- If you need rescue, ask for it.
There is a fair amount of discussion in hiking and climbing communities about mountain rescue. Most of the discussion centers around who should pay for rescues and those who call for help when perhaps they didn’t need it. There are really two critical things you need to know about mountain rescue.
A. If you are in trouble, you should request help.
B. When you request help it will often take many hours for a rescue team to get to you.
Only you can determine what “trouble” means. To me, it means more than being scared. It means that for whatever reason, I’m incapable of getting out of the situation I’m in. What it doesn’t mean to me is that “I have food, shelter and water, it’s getting dark and have simply wandered away from the trail or my hiking buddy.” No matter what, it’s a judgment call that may have to be made when your judgment is compromised. That’s why I advocate including the “deep breath and assessment phase” of your situation before you place that 911 call.
Nine Tips for Staying on the Trail
Of course, “staying found” and hiking the hike we set out to do is always our objective. It sure beats the alternative! Here are some things I suggest doing to ensure you are staying on your intended route.
- Study maps and trail descriptions before you go.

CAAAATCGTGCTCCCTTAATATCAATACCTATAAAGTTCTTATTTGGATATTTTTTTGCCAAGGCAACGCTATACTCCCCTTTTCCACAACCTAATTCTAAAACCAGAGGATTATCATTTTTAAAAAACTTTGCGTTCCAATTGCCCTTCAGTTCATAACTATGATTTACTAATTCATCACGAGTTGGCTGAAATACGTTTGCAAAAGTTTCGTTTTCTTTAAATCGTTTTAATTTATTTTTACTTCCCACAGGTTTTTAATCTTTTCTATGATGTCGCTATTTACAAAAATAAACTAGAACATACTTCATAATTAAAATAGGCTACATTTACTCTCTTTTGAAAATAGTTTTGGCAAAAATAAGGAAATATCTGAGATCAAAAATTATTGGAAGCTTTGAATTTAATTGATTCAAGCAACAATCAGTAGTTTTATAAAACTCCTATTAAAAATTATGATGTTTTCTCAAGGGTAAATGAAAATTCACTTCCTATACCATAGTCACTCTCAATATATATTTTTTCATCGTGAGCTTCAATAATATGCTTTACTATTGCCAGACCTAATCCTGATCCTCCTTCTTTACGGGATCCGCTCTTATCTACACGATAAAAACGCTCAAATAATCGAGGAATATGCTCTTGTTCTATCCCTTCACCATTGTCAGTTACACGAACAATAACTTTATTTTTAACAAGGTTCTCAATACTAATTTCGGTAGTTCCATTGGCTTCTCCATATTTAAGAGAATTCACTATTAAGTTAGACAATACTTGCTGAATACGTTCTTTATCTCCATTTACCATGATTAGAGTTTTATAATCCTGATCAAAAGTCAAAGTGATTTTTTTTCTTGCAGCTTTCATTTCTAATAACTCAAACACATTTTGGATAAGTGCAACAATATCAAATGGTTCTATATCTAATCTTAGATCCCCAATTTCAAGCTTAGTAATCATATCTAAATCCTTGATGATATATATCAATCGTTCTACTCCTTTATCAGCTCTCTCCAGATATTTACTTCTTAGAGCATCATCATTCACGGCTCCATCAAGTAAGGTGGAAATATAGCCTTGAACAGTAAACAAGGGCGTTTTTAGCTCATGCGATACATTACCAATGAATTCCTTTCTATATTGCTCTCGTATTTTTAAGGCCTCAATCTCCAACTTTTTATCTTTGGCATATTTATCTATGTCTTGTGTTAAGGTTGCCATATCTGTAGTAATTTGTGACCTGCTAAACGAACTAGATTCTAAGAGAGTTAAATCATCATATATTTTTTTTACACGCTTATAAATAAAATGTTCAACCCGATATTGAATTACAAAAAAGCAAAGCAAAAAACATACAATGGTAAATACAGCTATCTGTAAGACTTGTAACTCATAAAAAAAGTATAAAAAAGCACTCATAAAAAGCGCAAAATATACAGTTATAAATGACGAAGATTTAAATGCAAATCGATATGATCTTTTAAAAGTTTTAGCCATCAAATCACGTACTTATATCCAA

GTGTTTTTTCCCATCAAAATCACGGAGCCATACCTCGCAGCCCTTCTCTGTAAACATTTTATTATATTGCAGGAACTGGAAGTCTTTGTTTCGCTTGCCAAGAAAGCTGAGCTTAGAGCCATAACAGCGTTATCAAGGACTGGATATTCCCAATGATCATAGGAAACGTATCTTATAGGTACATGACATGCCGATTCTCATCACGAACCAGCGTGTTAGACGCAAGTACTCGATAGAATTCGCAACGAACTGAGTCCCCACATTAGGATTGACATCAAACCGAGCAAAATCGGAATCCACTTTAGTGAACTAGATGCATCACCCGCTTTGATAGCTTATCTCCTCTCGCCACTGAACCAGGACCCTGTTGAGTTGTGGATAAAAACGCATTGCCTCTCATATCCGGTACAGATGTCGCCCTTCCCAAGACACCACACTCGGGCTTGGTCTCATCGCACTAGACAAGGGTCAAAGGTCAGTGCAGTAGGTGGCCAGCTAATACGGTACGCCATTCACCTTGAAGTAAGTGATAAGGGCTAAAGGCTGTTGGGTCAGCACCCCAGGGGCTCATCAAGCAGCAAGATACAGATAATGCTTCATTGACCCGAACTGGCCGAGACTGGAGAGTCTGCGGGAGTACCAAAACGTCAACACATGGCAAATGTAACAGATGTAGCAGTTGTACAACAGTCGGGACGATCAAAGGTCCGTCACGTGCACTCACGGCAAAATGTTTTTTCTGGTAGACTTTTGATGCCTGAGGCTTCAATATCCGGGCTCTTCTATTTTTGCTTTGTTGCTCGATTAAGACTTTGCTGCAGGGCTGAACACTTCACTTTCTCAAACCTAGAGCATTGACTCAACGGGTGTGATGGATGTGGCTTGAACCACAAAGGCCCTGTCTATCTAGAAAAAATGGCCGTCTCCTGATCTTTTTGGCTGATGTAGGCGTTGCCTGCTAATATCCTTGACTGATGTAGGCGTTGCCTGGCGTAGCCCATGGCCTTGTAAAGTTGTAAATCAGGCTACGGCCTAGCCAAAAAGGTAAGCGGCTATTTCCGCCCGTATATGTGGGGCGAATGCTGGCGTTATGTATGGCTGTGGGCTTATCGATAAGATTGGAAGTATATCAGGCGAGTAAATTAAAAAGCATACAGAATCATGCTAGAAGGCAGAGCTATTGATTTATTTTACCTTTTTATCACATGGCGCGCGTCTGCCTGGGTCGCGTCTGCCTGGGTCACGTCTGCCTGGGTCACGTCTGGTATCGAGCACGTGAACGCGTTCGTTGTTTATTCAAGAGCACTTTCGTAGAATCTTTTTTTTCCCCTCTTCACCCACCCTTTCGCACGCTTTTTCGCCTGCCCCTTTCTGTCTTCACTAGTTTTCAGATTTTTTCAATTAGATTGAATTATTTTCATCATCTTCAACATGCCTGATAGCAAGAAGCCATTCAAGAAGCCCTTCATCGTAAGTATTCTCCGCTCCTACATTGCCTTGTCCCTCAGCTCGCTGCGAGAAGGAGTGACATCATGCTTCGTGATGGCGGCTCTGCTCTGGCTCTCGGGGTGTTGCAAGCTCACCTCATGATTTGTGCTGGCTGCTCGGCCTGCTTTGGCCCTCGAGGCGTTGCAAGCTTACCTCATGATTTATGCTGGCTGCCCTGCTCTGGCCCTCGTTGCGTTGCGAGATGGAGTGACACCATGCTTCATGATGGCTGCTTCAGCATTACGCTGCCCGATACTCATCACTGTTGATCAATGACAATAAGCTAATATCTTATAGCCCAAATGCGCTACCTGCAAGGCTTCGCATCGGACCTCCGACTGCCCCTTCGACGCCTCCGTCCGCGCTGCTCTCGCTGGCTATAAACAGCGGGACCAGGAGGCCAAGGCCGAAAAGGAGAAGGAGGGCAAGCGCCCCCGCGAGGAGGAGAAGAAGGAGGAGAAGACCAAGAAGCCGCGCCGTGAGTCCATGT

Before I leave the trailhead (or my tent) on any hiking day, I go over where the trail goes and what to expect. Getting on the trail without this information is setting yourself up for second-guessing or worse. Familiarizing yourself with the route also gives you added info such as where to bail out in case of a weather or medical emergency.
- Be aware as you hike.
Memorize the route as you walk along. The trail is always yielding clues. Are you climbing a ridge? Are there distinctive trees or rock formations around you? What about mountains or ridges in the distance? All these things help orient you and may come in handy if you need to recalibrate where you are. Watch the weather. Conditions can change quickly (particularly in the mountains). Battling cold, wind, rain or snow can take our attention away from staying on the trail and even obscure the path (e.g., falling leaves or snow).